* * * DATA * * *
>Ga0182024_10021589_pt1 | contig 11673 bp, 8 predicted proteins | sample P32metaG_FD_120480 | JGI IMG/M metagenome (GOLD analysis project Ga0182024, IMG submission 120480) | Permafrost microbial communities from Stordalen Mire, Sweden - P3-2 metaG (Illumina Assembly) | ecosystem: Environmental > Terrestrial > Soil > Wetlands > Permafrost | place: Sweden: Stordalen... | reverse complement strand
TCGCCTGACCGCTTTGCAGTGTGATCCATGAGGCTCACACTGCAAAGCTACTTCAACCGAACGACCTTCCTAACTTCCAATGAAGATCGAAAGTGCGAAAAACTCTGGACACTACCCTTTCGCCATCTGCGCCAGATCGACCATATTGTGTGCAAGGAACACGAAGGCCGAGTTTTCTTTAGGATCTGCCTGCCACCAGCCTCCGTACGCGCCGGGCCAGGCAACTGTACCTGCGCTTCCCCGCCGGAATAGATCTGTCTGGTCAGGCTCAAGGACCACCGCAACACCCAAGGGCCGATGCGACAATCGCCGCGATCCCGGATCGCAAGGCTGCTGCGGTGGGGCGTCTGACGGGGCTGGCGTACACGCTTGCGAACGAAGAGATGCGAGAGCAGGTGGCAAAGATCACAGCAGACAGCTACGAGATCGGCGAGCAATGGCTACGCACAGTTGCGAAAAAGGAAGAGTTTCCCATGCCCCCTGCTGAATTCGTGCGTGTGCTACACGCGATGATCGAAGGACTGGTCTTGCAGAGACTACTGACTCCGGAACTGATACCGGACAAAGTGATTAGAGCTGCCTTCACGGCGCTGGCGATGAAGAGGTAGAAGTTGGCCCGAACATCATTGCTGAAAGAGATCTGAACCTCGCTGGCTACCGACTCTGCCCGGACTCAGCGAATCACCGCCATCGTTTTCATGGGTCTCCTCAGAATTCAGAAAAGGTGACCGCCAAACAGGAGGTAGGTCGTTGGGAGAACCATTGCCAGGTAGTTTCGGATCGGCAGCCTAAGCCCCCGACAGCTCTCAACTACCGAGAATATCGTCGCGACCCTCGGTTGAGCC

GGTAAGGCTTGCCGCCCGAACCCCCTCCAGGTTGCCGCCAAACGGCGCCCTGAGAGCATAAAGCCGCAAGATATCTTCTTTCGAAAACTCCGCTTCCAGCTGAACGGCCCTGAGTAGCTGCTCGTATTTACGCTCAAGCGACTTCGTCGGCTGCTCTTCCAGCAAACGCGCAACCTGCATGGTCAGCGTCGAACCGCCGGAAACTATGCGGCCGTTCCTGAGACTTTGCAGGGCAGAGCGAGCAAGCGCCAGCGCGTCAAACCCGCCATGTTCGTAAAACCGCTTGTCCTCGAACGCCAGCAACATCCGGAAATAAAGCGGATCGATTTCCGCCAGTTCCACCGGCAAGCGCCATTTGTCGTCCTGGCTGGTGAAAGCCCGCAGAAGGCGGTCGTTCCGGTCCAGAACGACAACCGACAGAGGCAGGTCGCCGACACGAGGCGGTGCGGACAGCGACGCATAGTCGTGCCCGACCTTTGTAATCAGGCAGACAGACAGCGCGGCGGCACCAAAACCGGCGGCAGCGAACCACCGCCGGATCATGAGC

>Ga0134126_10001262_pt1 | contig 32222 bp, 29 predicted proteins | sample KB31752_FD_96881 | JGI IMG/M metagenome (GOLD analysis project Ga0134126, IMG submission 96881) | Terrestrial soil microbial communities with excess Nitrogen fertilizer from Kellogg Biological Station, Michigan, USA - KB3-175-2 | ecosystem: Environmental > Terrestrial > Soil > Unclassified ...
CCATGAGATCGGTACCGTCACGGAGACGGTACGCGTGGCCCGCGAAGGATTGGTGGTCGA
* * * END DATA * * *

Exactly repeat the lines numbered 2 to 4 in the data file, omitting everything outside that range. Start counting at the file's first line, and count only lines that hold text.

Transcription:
TCGCCTGACCGCTTTGCAGTGTGATCCATGAGGCTCACACTGCAAAGCTACTTCAACCGAACGACCTTCCTAACTTCCAATGAAGATCGAAAGTGCGAAAAACTCTGGACACTACCCTTTCGCCATCTGCGCCAGATCGACCATATTGTGTGCAAGGAACACGAAGGCCGAGTTTTCTTTAGGATCTGCCTGCCACCAGCCTCCGTACGCGCCGGGCCAGGCAACTGTACCTGCGCTTCCCCGCCGGAATAGATCTGTCTGGTCAGGCTCAAGGACCACCGCAACACCCAAGGGCCGATGCGACAATCGCCGCGATCCCGGATCGCAAGGCTGCTGCGGTGGGGCGTCTGACGGGGCTGGCGTACACGCTTGCGAACGAAGAGATGCGAGAGCAGGTGGCAAAGATCACAGCAGACAGCTACGAGATCGGCGAGCAATGGCTACGCACAGTTGCGAAAAAGGAAGAGTTTCCCATGCCCCCTGCTGAATTCGTGCGTGTGCTACACGCGATGATCGAAGGACTGGTCTTGCAGAGACTACTGACTCCGGAACTGATACCGGACAAAGTGATTAGAGCTGCCTTCACGGCGCTGGCGATGAAGAGGTAGAAGTTGGCCCGAACATCATTGCTGAAAGAGATCTGAACCTCGCTGGCTACCGACTCTGCCCGGACTCAGCGAATCACCGCCATCGTTTTCATGGGTCTCCTCAGAATTCAGAAAAGGTGACCGCCAAACAGGAGGTAGGTCGTTGGGAGAACCATTGCCAGGTAGTTTCGGATCGGCAGCCTAAGCCCCCGACAGCTCTCAACTACCGAGAATATCGTCGCGACCCTCGGTTGAGCC

GGTAAGGCTTGCCGCCCGAACCCCCTCCAGGTTGCCGCCAAACGGCGCCCTGAGAGCATAAAGCCGCAAGATATCTTCTTTCGAAAACTCCGCTTCCAGCTGAACGGCCCTGAGTAGCTGCTCGTATTTACGCTCAAGCGACTTCGTCGGCTGCTCTTCCAGCAAACGCGCAACCTGCATGGTCAGCGTCGAACCGCCGGAAACTATGCGGCCGTTCCTGAGACTTTGCAGGGCAGAGCGAGCAAGCGCCAGCGCGTCAAACCCGCCATGTTCGTAAAACCGCTTGTCCTCGAACGCCAGCAACATCCGGAAATAAAGCGGATCGATTTCCGCCAGTTCCACCGGCAAGCGCCATTTGTCGTCCTGGCTGGTGAAAGCCCGCAGAAGGCGGTCGTTCCGGTCCAGAACGACAACCGACAGAGGCAGGTCGCCGACACGAGGCGGTGCGGACAGCGACGCATAGTCGTGCCCGACCTTTGTAATCAGGCAGACAGACAGCGCGGCGGCACCAAAACCGGCGGCAGCGAACCACCGCCGGATCATGAGC

>Ga0134126_10001262_pt1 | contig 32222 bp, 29 predicted proteins | sample KB31752_FD_96881 | JGI IMG/M metagenome (GOLD analysis project Ga0134126, IMG submission 96881) | Terrestrial soil microbial communities with excess Nitrogen fertilizer from Kellogg Biological Station, Michigan, USA - KB3-175-2 | ecosystem: Environmental > Terrestrial > Soil > Unclassified ...